How motocross is bringing fans and riders alike back from the brink

Jul 11, 2023 8:00 AM PDT
3 minute read
motocross through vet tix


Motocross riders are champions of PTSD awareness because they recognize the healing power of this shared experience.

Motorcycle racing has been around almost since the first person who put a small internal combustion engine on a bicycle. It’s a sport that has brought people, riders and spectators alike, together since the earliest days of the motorcycle itself. 

One of the earliest examples of the sport came in 1914 when Alfred Angas Scott, a motorcycle engineer, challenged his employees to an overland time trial. 

World War I halted the Scott Trial temporarily, but Scott, who would become a veteran of the Great War, restarted it in the years that followed. The British “Southern Scott Scramble,” as it came to be known, was the precursor to modern-day motocross. 

The rules were different, but the camaraderie was the same: It brought people together for a shared experience, like-minded people, and good competition. 

Toward the end of World War II, motocross competitions were being held on indoor tracks in Paris. By the 1960s, it was sweeping America. In 1972, a motocross competition was held at the Los Angeles Memorial Coliseum that was dubbed “The Super Bowl of Motocross” – where “Supercross” was born. 

The worlds of military veterans and supercross enthusiasts have begun to realign once again, to the benefit of both. Professional athletes and military veterans are coming to learn they have a lot more in common with each other than they ever realized. 

Motocross riders are champions of post-traumatic stress disorder awareness, not only because of military members’ love for the sport, but because they recognize the healing power of this shared experience in the same way the original riders did.  They also suffer from many of the same injuries, especially traumatic brain injuries.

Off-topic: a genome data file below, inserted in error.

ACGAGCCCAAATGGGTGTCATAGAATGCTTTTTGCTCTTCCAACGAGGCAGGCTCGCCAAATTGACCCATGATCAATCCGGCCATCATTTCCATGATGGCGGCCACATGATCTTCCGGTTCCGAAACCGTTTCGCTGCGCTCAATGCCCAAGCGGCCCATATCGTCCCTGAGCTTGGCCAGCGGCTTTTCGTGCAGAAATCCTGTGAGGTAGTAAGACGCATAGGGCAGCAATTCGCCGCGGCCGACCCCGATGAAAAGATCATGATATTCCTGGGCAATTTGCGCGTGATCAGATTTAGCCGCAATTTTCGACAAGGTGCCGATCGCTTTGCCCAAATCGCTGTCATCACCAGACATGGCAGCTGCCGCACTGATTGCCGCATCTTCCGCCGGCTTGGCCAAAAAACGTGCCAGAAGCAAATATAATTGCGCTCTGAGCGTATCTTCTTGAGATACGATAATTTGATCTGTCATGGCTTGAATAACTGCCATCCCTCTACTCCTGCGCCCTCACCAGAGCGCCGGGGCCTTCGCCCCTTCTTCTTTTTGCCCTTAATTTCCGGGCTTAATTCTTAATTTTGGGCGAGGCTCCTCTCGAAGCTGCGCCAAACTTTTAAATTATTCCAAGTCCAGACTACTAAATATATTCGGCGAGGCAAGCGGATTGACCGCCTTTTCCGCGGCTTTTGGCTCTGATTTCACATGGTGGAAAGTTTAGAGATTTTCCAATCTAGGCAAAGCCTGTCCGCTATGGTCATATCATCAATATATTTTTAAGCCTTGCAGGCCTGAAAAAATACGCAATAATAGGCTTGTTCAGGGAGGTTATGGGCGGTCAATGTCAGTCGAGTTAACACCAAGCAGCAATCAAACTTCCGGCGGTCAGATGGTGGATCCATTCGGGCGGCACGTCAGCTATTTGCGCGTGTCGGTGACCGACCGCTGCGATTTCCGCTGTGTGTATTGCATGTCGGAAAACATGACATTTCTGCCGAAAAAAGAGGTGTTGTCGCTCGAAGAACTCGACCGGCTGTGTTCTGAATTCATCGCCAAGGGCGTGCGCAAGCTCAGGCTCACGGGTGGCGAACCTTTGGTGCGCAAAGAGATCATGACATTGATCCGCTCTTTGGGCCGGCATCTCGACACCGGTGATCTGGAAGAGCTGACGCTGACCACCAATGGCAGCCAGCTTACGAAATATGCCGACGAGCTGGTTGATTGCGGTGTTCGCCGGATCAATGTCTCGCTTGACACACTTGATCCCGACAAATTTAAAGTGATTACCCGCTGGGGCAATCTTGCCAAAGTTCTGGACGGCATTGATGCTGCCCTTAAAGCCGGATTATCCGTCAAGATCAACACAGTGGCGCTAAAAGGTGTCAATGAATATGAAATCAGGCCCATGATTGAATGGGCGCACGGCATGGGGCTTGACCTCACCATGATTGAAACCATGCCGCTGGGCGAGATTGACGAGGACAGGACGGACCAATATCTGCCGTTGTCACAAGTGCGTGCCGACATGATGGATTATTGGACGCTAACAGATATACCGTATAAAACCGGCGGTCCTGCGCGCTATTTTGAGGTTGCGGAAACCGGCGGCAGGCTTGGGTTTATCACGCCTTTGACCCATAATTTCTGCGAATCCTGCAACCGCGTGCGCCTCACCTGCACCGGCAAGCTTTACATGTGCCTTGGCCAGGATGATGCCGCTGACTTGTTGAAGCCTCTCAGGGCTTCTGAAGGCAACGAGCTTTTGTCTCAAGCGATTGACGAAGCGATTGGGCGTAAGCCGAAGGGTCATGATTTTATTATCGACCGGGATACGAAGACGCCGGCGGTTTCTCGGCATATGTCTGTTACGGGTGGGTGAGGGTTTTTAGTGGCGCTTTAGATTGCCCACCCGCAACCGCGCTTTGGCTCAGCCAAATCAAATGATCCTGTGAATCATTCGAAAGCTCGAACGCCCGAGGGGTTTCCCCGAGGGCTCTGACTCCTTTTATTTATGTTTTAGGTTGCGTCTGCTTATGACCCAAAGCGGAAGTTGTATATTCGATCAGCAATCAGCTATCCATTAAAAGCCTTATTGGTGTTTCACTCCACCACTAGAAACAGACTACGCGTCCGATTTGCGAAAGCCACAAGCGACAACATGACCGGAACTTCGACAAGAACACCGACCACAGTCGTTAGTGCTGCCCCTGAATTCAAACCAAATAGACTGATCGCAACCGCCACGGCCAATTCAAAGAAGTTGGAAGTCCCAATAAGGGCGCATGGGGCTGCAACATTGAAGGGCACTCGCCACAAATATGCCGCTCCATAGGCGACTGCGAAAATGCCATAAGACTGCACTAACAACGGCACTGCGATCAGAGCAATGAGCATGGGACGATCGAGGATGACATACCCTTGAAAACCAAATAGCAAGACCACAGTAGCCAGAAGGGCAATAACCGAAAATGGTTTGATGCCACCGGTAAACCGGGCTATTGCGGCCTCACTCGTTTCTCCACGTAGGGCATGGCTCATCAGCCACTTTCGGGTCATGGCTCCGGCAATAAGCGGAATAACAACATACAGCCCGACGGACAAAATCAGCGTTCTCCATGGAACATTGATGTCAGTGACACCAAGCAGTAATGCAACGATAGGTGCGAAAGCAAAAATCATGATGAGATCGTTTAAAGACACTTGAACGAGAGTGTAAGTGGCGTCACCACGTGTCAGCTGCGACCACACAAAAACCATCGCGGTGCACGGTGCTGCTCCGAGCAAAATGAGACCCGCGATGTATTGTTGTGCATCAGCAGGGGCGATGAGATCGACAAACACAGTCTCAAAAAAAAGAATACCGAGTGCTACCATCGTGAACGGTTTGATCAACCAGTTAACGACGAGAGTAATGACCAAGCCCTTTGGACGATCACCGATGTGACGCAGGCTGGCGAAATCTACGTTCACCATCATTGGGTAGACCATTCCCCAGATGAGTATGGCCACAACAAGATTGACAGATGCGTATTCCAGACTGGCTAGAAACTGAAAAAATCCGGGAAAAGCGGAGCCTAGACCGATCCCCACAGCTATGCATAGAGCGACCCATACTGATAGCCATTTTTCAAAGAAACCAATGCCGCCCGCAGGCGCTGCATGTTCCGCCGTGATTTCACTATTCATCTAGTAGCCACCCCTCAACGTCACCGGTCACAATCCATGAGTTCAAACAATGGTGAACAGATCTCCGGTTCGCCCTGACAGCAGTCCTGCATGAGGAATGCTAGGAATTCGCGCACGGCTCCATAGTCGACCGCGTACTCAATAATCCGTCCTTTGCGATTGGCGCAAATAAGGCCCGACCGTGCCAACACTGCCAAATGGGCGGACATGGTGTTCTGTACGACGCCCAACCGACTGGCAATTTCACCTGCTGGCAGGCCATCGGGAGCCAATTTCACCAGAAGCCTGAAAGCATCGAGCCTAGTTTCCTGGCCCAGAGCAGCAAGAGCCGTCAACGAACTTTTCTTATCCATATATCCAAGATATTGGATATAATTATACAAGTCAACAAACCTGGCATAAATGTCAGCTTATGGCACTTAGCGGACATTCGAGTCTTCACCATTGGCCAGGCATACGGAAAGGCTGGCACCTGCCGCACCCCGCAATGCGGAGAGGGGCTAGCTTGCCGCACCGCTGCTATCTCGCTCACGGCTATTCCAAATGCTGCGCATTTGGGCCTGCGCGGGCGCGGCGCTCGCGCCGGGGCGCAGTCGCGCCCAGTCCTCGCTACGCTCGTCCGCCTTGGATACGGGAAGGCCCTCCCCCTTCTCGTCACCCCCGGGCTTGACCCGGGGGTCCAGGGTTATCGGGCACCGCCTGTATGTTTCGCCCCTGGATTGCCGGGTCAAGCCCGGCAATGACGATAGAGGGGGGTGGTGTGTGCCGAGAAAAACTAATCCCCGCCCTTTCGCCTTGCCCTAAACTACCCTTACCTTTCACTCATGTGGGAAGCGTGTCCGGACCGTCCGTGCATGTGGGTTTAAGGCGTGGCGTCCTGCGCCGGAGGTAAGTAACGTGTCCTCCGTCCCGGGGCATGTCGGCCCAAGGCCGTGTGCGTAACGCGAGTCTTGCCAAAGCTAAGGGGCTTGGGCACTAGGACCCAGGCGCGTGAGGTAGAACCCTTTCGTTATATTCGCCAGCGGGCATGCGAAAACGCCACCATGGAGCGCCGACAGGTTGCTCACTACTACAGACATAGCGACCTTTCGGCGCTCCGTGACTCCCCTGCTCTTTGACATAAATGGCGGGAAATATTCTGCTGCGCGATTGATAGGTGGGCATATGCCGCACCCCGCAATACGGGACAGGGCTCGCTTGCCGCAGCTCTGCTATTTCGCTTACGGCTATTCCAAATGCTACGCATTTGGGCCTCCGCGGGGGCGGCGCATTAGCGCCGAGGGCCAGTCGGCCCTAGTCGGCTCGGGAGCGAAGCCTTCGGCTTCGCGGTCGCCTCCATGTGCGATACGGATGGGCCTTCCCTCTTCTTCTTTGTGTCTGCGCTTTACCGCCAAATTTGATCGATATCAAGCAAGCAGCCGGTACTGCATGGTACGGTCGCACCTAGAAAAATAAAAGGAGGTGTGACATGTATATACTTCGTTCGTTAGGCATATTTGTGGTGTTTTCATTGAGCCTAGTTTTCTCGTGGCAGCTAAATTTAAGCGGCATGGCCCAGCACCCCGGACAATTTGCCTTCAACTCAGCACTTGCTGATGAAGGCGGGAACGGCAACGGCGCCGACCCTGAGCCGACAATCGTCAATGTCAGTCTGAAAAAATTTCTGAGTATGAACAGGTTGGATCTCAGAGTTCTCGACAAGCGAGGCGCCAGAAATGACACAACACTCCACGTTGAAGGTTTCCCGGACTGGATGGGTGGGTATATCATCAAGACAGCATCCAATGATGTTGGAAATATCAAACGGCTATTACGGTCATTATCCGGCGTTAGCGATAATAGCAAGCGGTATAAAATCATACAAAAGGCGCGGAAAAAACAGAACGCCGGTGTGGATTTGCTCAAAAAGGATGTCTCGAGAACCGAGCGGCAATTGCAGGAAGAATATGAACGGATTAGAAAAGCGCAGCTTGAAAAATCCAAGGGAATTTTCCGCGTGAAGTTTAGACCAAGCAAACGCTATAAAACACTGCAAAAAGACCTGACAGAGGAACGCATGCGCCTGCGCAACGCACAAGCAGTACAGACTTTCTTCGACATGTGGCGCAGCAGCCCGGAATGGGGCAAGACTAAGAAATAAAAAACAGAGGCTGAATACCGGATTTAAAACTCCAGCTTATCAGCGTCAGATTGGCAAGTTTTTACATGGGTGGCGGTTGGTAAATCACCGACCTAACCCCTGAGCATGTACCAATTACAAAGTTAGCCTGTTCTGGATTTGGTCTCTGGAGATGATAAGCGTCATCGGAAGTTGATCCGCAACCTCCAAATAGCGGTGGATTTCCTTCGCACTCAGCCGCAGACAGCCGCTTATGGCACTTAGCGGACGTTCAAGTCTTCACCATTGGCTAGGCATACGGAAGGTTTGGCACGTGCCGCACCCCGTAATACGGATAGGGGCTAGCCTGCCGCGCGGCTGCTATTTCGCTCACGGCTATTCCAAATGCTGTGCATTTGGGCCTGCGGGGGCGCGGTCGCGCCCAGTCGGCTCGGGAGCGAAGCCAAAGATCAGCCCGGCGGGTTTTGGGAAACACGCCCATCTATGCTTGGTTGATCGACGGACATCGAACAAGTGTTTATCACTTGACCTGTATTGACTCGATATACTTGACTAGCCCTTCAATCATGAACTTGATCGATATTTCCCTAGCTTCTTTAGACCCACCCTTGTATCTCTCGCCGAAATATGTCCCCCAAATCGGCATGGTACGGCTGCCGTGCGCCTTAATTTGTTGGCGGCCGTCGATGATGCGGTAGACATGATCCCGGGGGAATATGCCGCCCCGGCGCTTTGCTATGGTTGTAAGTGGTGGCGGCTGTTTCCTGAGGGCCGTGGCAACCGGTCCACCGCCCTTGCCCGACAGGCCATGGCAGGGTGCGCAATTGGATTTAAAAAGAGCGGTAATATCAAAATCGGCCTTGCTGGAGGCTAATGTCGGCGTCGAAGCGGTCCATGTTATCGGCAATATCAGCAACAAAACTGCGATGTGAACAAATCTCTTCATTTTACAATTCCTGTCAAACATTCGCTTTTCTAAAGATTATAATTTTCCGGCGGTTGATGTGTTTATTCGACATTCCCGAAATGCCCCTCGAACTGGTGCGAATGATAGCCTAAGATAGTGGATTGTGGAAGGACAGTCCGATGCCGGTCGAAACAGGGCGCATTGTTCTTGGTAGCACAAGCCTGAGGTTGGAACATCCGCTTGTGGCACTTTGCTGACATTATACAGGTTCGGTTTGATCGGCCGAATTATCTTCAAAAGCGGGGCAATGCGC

Rider Travis Pastrana, a motocross favorite and arguably the face of action sports, has suffered from a number of concussions in his career and is an outspoken advocate of brain injury treatment. His ongoing efforts help veterans recover from the invisible wounds of war. 

Dwight Halligan (left) and his son at a motocross event. (Photo courtesy of Vet Tix)

Brent “Airmail” Worrall’s dedication to the sport, its fans, and the motocross community helped him return to the track after suffering from depression. After a crash left him paralyzed, he returned to the motocross world as a TV host and sportswriter and credits the sport for his recovery, even titling his autobiography “Motocross Saved My Life.” 

The words and experiences shared by these riders may sound a little familiar to veterans. It’s little wonder why so many military personnel and veterans identify with the motocross riders and vice versa. It’s more than just the adrenaline bringing people together.

Dwight Halligan is a Desert Storm veteran – a cavalry scout wounded in action while serving with the 3rd Infantry Division in 1991. His unit had previously encountered one of the real instances of Iraqi resistance of the war, the Battle of Medina Ridge. It was the second largest tank battle of the war and the fifth largest tank battle in U.S. history. 

Halligan’s wound has left him with physical restrictions and constant pain ever since. Despite his isolation and limitations, he was looking for some way to connect with his young son near his home in Florida. 

He saw the Monster Energy Supercross was coming to Tampa and, knowing his son’s love for the sport, he signed up for Vet Tix, a non-profit that receives donations of event tickets  from performers, artists, sports teams and other organizations who want to support the military-veteran community. Vet Tix then distributes these donated tickets to veterans, military members currently serving and to first responders. 

“I don’t get to do things like this very often due to my physical limitations, but once I saw that Supercross was coming to Tampa I knew this was the one event my son and I could connect with because it's something he loves to do,” Halligan wrote to Vet Tix. 

Vet Tix requires a nominal fee to deliver tickets, a fee that helps pay for its operating costs. It was affordable for Halligan, took away the pain for a few hours, and brought him closer to his son, the way it's been bringing people together for more than a century.

To learn more about Vet Tix, to sign up, and look for Vet Tix events in your area (including motocross events), visit the Vet Tix website.